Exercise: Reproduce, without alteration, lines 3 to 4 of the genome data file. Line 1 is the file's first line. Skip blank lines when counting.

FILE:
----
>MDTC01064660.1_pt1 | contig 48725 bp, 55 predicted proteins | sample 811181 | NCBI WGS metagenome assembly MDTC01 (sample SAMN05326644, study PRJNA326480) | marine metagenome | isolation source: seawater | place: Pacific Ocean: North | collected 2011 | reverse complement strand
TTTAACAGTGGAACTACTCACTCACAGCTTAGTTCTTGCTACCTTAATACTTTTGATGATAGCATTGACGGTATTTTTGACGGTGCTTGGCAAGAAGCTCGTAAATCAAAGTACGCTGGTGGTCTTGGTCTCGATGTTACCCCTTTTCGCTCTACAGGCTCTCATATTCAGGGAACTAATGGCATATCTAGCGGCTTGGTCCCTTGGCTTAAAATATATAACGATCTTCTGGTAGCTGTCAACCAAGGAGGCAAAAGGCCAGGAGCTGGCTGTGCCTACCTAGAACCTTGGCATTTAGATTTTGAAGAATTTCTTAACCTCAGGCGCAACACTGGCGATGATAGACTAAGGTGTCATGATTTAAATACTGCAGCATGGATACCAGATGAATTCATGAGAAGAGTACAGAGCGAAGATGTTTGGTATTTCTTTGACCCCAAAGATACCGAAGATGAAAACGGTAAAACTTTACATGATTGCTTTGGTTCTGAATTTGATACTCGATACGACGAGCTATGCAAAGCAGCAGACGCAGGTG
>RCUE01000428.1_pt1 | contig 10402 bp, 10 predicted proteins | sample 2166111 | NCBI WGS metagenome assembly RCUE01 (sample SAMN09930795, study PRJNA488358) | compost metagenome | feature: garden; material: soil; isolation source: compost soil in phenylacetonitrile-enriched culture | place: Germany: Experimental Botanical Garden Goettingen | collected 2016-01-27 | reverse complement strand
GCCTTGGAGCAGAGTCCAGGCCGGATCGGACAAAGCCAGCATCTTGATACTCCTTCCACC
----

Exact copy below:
>RCUE01000428.1_pt1 | contig 10402 bp, 10 predicted proteins | sample 2166111 | NCBI WGS metagenome assembly RCUE01 (sample SAMN09930795, study PRJNA488358) | compost metagenome | feature: garden; material: soil; isolation source: compost soil in phenylacetonitrile-enriched culture | place: Germany: Experimental Botanical Garden Goettingen | collected 2016-01-27 | reverse complement strand
GCCTTGGAGCAGAGTCCAGGCCGGATCGGACAAAGCCAGCATCTTGATACTCCTTCCACC